Tomatillo, also known as Mexican groundcherry or Mexican husk tomato, is an exotic green fruit that comes in a range of sizes and ripens to a yellow, red, or purple color. It gives a splash of color as well as an acidic, tart, and slightly citrusy flavor to various Mexican dishes including sauces and salsa.
But what happens when you’re planning to whip up a Mexican feast but don’t have any tomatillos left? You don’t need to rush out to the supermarket. With these tomatillo substitutes, you can replicate the tomatillo’s texture and flavor profile!
#1. Canned Tomatillos
Canned tomatillos are one of the best and most widely used substitutes for tomatillos. They’re a touch sweeter than fresh tomatillos and work exceptionally well in a range of dishes, including salsa verde. Canned tomatillos (both crushed and diced varieties) are also widely available in supermarkets, so you can easily stock up on them.
While canned tomatillos lack the vivid bright color, firm texture, and fresh flavor of fresh tomatillos, they do offer the same flavor to meals. Because they’re usually pre-cooked, canned tomatillos much softer and more yielding than fresh tomatillos. As a result, they work as a good stand-in in dishes where the ingredients are blended together, such as sauces.
Use the same amount as fresh tomatillos, but make sure you don’t overcook them as canned tomatillos are pre-cooked.
#2. Green Tomatoes
Green tomatoes are unripe tomatoes that have a pale green color, firm flesh, and a crunchy texture similar to tomatillos, making them a fantastic stand-in for tomatillos in a variety of dishes. As green tomatoes can vary in levels of ripeness and tartness, it’s recommended to check their taste before adding them to a recipe.
Green tomatoes may not deliver the same sour flavor as tomatillos, so you may need to add some freshly squeezed lime/lemon juice to dishes like enchiladas and tacos to deliver a burst of sour flavor. You can also add fresh cilantro to elevate the acidity of green tomatoes.
Use the same amount as tomatillos but add 1-2 tablespoons of lemon juice to get the same citrus flavor.
#3. Green Peppers
With a gorgeous bright yellow-green color, green peppers have a firm, crunchy texture similar to that of tomatillos. They’re known to offer a sour and slightly less spicy flavor when consumed raw. But this sourness substantially reduces when they’re cooked, resulting in a far lower level of sweetness than tomatillos. This flavor profile makes them an excellent addition to salads and soups.
Green peppers have a similar crunchy texture to tomatillos, but their flavor is much milder. Still, you can use it as a substitute for tomatillos in certain dishes, provided you tweak their taste a little. If you’re making salsa verde, for example, you’ll need to add a sour ingredient like freshly squeezed lime juice or tamarind paste to achieve the desired tomatillo flavor.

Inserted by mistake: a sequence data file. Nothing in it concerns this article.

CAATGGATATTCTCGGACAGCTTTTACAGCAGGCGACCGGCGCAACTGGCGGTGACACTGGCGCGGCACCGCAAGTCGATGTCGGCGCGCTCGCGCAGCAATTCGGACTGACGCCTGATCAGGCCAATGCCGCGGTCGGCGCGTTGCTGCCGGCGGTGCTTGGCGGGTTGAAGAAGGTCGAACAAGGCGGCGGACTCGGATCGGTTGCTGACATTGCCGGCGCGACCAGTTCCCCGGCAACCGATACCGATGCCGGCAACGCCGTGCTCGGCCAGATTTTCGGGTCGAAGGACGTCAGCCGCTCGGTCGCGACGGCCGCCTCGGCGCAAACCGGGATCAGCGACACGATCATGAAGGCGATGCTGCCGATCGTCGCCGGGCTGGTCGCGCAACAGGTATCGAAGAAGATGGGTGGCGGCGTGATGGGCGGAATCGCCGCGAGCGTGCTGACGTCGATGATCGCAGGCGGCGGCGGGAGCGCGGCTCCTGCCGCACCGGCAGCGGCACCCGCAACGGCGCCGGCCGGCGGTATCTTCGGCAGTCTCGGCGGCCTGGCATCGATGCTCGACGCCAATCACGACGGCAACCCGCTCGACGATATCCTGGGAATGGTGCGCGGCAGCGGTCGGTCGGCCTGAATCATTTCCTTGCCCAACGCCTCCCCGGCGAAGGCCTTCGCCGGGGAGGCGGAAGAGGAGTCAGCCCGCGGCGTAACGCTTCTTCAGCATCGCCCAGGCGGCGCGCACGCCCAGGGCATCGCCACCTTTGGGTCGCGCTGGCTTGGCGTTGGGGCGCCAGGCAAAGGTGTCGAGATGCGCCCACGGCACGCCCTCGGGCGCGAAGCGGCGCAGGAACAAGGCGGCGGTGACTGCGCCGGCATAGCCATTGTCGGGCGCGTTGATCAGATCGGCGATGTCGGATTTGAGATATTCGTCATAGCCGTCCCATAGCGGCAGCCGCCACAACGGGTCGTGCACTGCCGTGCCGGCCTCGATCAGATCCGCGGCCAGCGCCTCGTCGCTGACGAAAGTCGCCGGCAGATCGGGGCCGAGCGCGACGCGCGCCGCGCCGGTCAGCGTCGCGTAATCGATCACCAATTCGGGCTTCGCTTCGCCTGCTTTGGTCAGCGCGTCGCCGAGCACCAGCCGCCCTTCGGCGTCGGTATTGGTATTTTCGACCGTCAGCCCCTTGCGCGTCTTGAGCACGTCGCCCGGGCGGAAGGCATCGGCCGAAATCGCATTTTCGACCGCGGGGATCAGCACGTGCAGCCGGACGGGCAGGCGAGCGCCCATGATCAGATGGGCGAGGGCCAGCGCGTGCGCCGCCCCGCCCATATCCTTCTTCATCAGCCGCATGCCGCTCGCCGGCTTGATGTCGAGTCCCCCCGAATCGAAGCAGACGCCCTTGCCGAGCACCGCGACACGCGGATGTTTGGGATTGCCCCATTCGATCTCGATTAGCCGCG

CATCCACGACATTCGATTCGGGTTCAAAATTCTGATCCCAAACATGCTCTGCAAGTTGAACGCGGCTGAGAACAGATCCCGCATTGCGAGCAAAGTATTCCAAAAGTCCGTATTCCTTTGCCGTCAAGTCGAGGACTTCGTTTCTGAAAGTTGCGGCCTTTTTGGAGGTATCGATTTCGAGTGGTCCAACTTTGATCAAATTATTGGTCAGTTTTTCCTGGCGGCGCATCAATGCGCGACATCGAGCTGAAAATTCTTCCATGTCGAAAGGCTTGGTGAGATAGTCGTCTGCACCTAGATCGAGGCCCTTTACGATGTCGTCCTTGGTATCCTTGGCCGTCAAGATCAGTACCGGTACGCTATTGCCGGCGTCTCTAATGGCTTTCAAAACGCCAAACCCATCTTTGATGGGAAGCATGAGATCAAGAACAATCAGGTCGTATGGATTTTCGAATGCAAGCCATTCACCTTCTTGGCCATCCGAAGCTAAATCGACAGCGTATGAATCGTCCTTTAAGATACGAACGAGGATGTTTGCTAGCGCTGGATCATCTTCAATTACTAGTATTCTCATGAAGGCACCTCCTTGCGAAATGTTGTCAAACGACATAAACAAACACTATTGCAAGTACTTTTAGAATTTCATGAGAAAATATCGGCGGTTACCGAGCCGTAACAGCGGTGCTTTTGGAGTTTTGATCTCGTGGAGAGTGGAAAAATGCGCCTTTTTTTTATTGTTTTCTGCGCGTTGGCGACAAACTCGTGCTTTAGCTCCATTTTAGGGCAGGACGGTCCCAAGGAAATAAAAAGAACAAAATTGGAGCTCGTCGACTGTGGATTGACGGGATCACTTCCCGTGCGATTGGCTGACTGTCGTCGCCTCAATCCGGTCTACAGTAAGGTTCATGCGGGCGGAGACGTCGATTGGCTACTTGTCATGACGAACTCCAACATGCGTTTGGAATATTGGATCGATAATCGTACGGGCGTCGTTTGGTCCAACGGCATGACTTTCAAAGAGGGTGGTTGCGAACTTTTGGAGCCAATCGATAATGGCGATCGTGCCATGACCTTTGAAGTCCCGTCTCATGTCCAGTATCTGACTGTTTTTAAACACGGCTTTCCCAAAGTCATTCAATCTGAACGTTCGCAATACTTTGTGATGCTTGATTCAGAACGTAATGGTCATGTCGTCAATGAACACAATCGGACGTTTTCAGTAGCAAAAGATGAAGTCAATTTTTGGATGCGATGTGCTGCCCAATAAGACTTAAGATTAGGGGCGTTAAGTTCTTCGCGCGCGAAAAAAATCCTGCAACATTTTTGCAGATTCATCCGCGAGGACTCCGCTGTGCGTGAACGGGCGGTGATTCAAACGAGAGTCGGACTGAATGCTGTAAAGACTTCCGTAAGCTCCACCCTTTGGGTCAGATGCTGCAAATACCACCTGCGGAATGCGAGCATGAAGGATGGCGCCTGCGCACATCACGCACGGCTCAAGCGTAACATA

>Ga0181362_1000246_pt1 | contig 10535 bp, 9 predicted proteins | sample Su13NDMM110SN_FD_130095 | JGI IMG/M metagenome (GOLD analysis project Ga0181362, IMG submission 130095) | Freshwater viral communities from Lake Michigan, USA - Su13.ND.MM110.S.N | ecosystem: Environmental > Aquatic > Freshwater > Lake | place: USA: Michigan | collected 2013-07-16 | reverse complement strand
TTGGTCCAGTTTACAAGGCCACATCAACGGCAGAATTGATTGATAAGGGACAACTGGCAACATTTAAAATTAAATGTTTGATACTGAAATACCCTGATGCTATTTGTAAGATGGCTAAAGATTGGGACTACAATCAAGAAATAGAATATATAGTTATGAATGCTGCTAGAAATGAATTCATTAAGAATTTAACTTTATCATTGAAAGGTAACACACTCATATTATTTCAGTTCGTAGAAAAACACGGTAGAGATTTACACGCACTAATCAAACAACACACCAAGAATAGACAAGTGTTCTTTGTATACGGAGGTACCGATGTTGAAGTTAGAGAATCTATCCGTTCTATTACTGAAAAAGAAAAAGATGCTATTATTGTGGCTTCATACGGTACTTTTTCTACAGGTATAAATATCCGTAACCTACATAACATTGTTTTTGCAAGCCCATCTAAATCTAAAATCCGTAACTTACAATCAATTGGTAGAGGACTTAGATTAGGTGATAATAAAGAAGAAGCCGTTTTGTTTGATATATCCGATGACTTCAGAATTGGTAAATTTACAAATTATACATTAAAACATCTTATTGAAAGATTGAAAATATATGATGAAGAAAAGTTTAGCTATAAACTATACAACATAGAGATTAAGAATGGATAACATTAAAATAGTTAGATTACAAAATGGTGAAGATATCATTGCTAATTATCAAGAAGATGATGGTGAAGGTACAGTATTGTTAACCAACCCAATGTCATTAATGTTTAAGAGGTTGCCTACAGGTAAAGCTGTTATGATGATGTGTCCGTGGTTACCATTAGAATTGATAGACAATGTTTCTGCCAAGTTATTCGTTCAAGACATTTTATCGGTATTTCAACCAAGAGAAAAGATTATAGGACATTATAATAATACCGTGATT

Use the same amount as tomatillos but add a squirt of lime/lemon juice to adjust the tartness according to your recipe.
Gooseberries are tiny green fruits that have a tartness similar to that of tomatillos, making them a great stand-in for the original ingredient. They come in a variety of colors but green gooseberries will give you the best results. They’re also incredibly nutritious and rich in antioxidants.
While gooseberries do not have the same texture as tomatillos, the zesty, sour, and acidic gooseberries don’t hold back on flavor, providing a delightful bright flavor to any dish. You can add some roasted green peppers to create a flavor profile that is quite similar to tomatillos.
Use the same amount as tomatillos, and if needed, add roasted green peppers to increase the heat level.
#5. Green Chiles
Green chiles have a mild sweetness and a spicy flavor with a firm and crunchy texture that is very similar to tomatillos. There are also different types of green chiles available in the market today.
And as they ripen, green chiles tend to become spicier. Despite the higher spice level and lack of sourness, green chiles can work wonderfully in recipes like Mexican salsa verde when you’re in a pinch.
If you’re using green chiles as a substitute, do some flavor testing every now and then to make sure you’re not overpowering the recipe with heat. Keep in mind that the flavor profile will differ from the original because this version may be significantly less sour than tomatillos.
Use the same amount as tomatillos, and add tamarind paste or lemon juice for some tartness.
#6. Salsa Verde
If you have a can of salsa verde chilling in your refrigerator, consider using it as a replacement for tomatillo. Salsa verde is often made with copious amounts of tomatillo, making it a great stand-in for tomatillo in several Mexican dishes. It has a tangy, acidic flavor and is best used to make tacos and tortillas, as well as marinating meat and seafood.
To make this Italian classic more appealing, add roasted green chiles, green onions, fresh cilantro, lemon juice, and other ingredients to the mix. To keep the color and flavor profile closer to the original, consider using green salsa. Green salsa is milder than red salsa, making it a better substitute for tomatillos.
Use the same amount as tomatillos, and add some green chiles for some heat.
#7. Cherry Tomatoes
Pulpy, soft, juicy, and sweet, cherry tomatoes are a great alternative to tomatillos. Both green and red cherry tomatoes deliver the same freshness as regular tomatoes, but they have a more concentrated flavor.
Because their bright, juicy, and sweet flavor is more concentrated, cherry tomatoes may not bring the same sourness or firm, crunchy texture to the dish. Cherry tomatoes are also a little sweeter and have a softer texture, but you can mimic the acidity and aroma of tomatillos by adding a squeeze of lime juice or fresh cilantro.
Use the same amount as tomatillos, and add a squirt of lemon juice to enhance the tartness.